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7 steps for starting open water swimming

So you’ve seen the lovely pictures of open water swimming, heard people talking about it, and you’re ready to have a go.

Follow our seven steps for getting involved for the first time.

7 steps for starting open water swimming

  1. Find a friend… or a group of friends!

    Whether it’s someone who already swims open water, another newbie who wants to give it a go, or a group of friends from work. We all know something shared is much more fun and you’ll be surprised how many people out there have thought about trying open water.

  2. Try open water technique in the pool first

    It’s always helpful to find out if your local swimming pool can give you some open water coaching lessons first. Try asking them for either 1:1 or group adult sessions. These should give you an added boost to your confidence and skill levels before getting in the open water.

  3. Find a venue that suits your needs

    Think about your ability – are you a social swimmer, a triathlete, a fitness swimmer, club swimmer, serious swimmer? Don’t simply choose the one nearest to you for your first time. Find the venue, look at the website and see what they offer.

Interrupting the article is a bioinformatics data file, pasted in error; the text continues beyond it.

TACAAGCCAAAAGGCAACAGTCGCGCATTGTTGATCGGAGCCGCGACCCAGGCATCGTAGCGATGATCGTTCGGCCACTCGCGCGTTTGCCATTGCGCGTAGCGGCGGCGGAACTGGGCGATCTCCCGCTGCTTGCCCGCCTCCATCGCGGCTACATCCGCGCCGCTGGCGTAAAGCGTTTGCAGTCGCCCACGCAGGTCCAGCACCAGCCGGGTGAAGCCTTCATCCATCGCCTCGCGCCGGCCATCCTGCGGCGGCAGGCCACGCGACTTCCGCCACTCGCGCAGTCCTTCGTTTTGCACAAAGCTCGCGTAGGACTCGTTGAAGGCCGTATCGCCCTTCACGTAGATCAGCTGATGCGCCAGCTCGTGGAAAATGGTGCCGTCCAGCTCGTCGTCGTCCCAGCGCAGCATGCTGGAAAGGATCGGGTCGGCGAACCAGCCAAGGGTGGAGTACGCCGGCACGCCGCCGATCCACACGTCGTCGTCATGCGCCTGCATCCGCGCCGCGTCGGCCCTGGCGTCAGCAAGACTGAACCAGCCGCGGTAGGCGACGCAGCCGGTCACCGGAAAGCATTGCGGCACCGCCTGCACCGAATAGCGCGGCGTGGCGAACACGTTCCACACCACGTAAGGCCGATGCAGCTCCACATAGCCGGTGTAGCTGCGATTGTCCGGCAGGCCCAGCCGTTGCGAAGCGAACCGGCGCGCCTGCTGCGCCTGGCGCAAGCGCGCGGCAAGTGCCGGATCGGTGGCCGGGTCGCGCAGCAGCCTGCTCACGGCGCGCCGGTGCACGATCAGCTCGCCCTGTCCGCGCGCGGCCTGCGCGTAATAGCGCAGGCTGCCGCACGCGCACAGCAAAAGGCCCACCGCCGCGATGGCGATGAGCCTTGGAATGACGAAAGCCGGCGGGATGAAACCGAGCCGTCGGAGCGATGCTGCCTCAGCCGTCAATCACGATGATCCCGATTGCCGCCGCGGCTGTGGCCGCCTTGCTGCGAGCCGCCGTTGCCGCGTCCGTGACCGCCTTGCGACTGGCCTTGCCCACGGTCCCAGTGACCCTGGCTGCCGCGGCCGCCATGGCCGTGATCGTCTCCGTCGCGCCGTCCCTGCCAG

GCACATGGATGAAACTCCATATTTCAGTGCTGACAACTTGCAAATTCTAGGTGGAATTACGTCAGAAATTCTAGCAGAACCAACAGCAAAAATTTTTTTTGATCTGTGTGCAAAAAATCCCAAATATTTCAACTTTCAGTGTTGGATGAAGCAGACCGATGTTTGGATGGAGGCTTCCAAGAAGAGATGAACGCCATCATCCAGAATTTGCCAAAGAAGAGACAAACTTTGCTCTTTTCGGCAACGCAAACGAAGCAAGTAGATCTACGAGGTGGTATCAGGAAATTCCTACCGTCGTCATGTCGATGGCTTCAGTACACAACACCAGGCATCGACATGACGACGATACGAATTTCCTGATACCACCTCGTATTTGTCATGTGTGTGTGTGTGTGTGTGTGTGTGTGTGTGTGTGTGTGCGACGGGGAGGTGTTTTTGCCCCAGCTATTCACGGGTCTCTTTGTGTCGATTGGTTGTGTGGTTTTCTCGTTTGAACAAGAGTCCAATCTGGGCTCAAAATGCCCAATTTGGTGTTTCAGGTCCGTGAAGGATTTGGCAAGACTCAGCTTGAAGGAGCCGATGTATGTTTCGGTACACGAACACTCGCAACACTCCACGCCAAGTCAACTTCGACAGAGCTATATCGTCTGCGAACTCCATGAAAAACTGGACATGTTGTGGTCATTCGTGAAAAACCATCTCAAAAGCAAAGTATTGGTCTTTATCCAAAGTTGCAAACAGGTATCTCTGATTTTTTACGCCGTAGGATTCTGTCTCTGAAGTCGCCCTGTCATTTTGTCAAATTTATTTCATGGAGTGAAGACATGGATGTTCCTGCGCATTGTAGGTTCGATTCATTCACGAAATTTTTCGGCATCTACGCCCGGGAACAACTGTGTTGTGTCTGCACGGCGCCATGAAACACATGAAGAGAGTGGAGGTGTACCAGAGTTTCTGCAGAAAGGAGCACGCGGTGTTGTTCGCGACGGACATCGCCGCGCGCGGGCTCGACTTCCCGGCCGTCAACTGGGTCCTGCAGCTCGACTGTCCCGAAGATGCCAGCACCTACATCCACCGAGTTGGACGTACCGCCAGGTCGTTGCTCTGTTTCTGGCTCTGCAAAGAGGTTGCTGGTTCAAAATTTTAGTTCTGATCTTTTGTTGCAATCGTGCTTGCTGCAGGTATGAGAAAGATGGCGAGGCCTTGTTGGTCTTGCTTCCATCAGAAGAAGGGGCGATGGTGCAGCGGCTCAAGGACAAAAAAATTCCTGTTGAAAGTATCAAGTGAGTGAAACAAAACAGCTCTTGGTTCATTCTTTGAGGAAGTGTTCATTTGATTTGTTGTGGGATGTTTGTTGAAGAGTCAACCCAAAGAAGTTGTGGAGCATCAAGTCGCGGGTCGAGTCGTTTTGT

4. Bring all the gear

    Make sure you’ve got everything you need. It’s so disappointing to have to go all the way home because you’ve forgotten your costume (and we’ve all done that at some point) or another useful piece of kit.

  5. Give yourself plenty of time

    Not only to find the venue, because the venues do tend to be tucked away in the middle of nowhere, but also so you don’t worry and start panicking before you’ve even got in the water. It’s a different challenge to pool swimming, and it’s okay to feel nervous or apprehensive.

  6. Don’t pretend to be a pro

    When you go to pay, make sure you make it clear this is your first time open water swimming and the first time at the venue. If it’s a good venue or coach, they will make sure you are safe and comfortable.

  7. Relax and enjoy

    You’re prepared and you’ve got this. If you feel yourself panicking in the water, try not to worry. This does happen to many people and is normal because you are doing something which feels very different! Try and slow your breathing down, turn onto your back and relax.

Keep trying

If you are struggling to relax and enjoy yourself, signal to one of the lifeguards who can help. But one bad experience, shouldn’t put you off.

Each venue is different with different water, different amounts of weeds or nature, and different courses. One venue might not suit you, but others will.

Talk to other swimmers – open water is a very friendly place to be and many swimmers have tried a range of venues in the area.

Finally, the last thing to do is make sure you have a hot cuppa with cake afterwards. A treasured open water swimming tradition!

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